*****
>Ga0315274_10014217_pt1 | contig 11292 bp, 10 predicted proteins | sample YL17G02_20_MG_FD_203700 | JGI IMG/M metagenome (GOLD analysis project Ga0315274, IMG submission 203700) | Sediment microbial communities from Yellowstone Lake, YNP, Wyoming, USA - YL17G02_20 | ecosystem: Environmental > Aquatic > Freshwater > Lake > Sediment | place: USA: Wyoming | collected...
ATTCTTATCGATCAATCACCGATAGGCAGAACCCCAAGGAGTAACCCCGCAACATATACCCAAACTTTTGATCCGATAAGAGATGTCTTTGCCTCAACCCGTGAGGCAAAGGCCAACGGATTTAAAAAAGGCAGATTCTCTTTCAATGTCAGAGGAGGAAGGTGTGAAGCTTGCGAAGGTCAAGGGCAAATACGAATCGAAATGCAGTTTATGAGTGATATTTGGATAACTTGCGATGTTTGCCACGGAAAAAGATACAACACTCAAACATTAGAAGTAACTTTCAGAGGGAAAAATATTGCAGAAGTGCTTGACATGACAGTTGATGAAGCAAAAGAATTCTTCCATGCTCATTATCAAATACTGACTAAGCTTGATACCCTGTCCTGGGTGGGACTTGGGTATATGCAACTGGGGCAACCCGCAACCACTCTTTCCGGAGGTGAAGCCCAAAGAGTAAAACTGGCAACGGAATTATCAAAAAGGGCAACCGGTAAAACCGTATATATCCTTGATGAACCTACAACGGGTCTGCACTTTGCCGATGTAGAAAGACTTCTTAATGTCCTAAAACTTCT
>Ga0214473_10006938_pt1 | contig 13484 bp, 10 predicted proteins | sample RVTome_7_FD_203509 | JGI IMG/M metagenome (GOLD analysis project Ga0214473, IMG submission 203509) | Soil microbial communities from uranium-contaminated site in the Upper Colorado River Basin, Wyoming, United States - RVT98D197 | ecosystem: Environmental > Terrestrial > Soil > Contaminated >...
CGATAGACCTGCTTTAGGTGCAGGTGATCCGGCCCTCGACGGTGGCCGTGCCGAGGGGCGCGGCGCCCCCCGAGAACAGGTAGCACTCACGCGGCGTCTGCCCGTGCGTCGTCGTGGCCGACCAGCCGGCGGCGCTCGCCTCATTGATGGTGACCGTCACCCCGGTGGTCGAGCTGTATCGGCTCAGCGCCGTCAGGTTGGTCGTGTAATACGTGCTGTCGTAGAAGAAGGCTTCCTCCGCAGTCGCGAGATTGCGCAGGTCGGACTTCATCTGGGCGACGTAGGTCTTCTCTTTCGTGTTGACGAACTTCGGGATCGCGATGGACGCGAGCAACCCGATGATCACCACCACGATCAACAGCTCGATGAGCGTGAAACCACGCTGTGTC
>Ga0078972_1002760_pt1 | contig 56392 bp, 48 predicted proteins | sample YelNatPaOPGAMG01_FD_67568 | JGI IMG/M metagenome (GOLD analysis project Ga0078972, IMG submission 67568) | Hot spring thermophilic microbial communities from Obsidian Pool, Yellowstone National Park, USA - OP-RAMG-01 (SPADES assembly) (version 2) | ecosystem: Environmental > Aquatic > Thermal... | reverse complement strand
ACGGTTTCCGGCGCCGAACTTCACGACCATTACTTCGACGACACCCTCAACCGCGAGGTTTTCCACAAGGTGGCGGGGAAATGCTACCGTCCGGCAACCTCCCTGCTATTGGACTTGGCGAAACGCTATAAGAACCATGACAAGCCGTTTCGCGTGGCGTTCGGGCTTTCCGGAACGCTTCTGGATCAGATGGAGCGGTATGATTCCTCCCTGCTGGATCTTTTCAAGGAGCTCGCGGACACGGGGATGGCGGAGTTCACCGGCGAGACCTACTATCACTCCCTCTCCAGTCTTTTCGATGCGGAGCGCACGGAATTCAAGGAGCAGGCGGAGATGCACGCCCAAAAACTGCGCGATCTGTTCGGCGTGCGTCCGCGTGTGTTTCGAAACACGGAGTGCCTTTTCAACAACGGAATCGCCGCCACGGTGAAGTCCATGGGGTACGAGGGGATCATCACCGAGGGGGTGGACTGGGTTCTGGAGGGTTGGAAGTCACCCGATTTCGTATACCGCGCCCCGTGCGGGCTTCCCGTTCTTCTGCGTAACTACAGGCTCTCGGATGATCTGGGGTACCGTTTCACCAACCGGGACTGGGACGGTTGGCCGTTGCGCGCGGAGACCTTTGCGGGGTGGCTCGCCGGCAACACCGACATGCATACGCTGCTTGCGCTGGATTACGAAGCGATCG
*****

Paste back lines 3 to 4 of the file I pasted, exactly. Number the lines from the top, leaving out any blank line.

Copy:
>Ga0214473_10006938_pt1 | contig 13484 bp, 10 predicted proteins | sample RVTome_7_FD_203509 | JGI IMG/M metagenome (GOLD analysis project Ga0214473, IMG submission 203509) | Soil microbial communities from uranium-contaminated site in the Upper Colorado River Basin, Wyoming, United States - RVT98D197 | ecosystem: Environmental > Terrestrial > Soil > Contaminated >...
CGATAGACCTGCTTTAGGTGCAGGTGATCCGGCCCTCGACGGTGGCCGTGCCGAGGGGCGCGGCGCCCCCCGAGAACAGGTAGCACTCACGCGGCGTCTGCCCGTGCGTCGTCGTGGCCGACCAGCCGGCGGCGCTCGCCTCATTGATGGTGACCGTCACCCCGGTGGTCGAGCTGTATCGGCTCAGCGCCGTCAGGTTGGTCGTGTAATACGTGCTGTCGTAGAAGAAGGCTTCCTCCGCAGTCGCGAGATTGCGCAGGTCGGACTTCATCTGGGCGACGTAGGTCTTCTCTTTCGTGTTGACGAACTTCGGGATCGCGATGGACGCGAGCAACCCGATGATCACCACCACGATCAACAGCTCGATGAGCGTGAAACCACGCTGTGTC